Vidyya Medical News Service
Volume 6 Issue 81 Published - 14:00 UTC 08:00 EST 21-Mar-2004 Next Update - 14:00 UTC 08:00 EST 22-Mar-2004
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WHO report says substance addiction treatable

Drug dependence is as much a brain disorder as any other neurological or psychiatric disorder and can be treated, according to a report released today by the World Health Organization.

The report, Neuroscience of Psychoactive Substance Use and Dependence, found that substance dependence is determined by biological and genetic factors as well as by psychosocial, cultural and environmental variables. It summarizes how genes interact with environmental factors to sustain substance-dependent behaviors.

The study, the first of its kind by WHO and three years in the making, also discusses new findings on how psychoactive substances can copy the effects of normal neurotransmitters, resulting in the disruption of normal brain functioning. It further includes a discussion of new research on craving, compulsive use, tolerance and the concept of dependence.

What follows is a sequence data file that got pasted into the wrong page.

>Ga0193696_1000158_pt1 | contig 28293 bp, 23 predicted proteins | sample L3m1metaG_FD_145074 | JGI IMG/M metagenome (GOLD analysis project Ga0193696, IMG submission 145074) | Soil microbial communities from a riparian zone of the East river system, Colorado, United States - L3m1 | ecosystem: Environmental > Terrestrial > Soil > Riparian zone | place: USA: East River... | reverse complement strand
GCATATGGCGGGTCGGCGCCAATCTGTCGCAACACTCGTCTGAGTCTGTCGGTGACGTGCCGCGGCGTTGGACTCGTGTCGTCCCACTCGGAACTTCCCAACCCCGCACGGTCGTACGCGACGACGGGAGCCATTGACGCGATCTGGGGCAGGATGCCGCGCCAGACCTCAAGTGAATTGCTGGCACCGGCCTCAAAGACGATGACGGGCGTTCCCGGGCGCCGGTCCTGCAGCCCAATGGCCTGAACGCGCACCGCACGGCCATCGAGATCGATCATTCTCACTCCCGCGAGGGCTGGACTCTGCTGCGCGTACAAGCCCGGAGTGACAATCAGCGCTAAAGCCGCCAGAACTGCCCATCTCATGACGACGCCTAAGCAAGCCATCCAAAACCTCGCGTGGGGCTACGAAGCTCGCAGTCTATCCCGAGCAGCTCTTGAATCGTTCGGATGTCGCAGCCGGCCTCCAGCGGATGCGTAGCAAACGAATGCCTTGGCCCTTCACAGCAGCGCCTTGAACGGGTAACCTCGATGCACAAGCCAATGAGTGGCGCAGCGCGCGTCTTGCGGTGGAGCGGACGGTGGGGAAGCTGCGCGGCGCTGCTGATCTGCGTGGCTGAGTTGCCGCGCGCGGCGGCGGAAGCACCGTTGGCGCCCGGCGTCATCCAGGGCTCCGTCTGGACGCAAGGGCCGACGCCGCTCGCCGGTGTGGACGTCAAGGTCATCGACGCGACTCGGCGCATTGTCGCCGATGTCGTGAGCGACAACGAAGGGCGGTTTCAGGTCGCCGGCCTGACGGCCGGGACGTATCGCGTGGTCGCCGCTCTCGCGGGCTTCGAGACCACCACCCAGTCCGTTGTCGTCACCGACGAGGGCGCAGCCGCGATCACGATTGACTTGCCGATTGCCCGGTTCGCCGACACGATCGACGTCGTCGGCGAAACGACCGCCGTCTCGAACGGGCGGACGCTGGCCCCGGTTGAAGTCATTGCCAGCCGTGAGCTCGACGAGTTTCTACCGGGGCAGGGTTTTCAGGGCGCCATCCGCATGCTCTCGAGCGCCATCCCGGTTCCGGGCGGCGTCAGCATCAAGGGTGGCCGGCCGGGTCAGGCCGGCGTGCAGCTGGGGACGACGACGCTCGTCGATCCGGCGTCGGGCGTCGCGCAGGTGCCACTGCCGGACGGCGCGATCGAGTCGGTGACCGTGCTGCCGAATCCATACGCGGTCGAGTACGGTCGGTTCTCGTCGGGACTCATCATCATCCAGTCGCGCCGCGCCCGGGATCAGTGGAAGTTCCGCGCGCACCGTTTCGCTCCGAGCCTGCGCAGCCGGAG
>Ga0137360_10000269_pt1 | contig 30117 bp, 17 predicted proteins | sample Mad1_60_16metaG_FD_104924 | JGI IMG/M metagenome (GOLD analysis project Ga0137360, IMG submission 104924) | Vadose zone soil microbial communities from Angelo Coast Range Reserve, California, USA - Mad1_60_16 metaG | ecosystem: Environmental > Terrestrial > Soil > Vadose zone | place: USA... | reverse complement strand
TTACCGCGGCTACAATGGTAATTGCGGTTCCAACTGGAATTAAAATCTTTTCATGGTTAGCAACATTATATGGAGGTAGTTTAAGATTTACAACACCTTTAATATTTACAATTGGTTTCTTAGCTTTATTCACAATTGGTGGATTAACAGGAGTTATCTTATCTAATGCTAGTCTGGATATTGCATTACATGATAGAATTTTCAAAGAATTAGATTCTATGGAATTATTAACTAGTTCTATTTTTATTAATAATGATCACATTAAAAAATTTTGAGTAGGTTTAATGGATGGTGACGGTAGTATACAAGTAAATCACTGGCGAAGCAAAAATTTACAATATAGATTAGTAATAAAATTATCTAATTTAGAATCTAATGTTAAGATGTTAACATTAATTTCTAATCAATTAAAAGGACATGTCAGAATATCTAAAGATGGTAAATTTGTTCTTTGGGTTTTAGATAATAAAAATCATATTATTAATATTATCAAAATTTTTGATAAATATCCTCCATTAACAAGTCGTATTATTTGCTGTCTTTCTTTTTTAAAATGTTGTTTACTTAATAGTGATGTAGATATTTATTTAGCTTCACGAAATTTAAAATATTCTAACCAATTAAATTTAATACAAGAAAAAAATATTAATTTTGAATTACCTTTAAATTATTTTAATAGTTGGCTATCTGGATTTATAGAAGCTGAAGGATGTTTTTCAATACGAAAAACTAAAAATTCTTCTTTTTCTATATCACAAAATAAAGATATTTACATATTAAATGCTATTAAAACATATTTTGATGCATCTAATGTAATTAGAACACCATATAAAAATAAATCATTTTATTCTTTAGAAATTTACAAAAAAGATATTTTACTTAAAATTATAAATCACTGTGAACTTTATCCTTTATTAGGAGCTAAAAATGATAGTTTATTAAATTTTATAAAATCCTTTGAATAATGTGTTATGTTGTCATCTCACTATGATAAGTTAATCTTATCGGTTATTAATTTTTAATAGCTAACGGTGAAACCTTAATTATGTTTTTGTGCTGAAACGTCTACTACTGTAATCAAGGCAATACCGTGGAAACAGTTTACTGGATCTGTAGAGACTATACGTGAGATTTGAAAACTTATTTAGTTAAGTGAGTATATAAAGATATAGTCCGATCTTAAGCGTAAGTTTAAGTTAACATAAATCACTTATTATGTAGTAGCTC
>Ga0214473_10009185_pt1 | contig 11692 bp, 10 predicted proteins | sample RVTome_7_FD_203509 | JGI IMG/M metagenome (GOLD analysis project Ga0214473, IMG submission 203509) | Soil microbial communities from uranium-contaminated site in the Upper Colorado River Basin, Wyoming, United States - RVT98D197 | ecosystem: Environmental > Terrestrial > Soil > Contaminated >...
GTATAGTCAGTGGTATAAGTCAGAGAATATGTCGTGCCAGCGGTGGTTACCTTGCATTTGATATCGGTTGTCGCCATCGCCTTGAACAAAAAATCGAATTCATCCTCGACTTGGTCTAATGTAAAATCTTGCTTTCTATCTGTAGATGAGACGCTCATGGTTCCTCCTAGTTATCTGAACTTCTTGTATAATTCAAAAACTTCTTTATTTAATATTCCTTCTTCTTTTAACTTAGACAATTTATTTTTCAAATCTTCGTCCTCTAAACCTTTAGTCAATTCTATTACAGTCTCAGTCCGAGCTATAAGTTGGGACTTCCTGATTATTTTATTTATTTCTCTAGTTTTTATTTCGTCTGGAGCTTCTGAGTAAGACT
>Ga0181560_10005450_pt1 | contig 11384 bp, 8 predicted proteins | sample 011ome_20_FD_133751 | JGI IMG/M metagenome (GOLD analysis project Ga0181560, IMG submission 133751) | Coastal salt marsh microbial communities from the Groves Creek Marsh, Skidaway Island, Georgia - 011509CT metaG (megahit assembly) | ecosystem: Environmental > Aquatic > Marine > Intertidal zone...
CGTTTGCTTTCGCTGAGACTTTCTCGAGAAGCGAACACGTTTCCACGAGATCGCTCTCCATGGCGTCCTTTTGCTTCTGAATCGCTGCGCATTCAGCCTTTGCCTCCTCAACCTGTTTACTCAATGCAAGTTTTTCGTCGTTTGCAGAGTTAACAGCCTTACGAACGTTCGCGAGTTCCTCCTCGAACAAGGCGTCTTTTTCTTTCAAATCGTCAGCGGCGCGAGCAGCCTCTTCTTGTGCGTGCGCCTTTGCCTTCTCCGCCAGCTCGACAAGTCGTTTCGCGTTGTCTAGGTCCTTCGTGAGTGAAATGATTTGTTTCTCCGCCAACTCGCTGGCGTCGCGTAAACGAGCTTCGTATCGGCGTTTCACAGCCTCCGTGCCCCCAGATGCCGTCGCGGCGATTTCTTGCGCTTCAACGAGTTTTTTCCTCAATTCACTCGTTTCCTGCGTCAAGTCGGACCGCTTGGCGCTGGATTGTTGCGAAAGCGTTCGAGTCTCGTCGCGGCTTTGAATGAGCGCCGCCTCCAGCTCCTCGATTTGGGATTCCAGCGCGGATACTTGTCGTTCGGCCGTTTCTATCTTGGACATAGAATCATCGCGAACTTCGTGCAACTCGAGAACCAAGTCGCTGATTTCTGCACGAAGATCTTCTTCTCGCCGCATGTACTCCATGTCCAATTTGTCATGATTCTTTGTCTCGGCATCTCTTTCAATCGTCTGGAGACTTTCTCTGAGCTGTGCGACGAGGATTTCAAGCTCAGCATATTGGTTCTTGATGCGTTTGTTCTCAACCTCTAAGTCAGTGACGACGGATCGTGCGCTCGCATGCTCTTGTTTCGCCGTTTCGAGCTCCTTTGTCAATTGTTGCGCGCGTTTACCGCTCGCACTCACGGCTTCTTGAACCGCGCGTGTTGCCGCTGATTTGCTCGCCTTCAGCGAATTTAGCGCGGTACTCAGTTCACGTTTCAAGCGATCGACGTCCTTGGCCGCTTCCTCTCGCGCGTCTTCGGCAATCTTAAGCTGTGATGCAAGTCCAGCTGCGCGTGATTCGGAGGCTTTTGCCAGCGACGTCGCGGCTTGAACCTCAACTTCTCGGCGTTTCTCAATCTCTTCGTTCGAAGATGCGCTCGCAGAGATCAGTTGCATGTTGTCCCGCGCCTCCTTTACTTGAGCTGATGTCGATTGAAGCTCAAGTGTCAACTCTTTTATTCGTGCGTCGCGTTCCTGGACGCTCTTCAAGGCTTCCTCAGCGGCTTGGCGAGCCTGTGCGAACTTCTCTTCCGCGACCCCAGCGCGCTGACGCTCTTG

"Substance dependence is a chronic and often relapsing disorder, often co-occurring with other physical and mental conditions," said Catherine Le Gales-Camus, assistant director general of WHO's Noncommunicable Diseases and Mental Health division. "While we still do not know to what extent it is curable ... we do know that recovery from dependence is possible through a number of effective interventions."

WHO urged greater awareness of the complexities of substance dependence and how it is shaped by external factors. The organization also called for effective policies, as well as prevention and treatment approaches, that do not stigmatize substance abuse patients.

The U.N. Office on Drugs and Crime estimates that 205 million people around the world use illicit substances. WHO emphasized, however, that the abuse of legal substances is an even greater problem, and that measures to reduce the harm from tobacco and alcohol, in particular, should be a public health priority. Each substance contributed about 4 percent to the burden of ill health in 2000, according to WHO, while illicit substances contributed less than 1 percent (WHO release, March 18).

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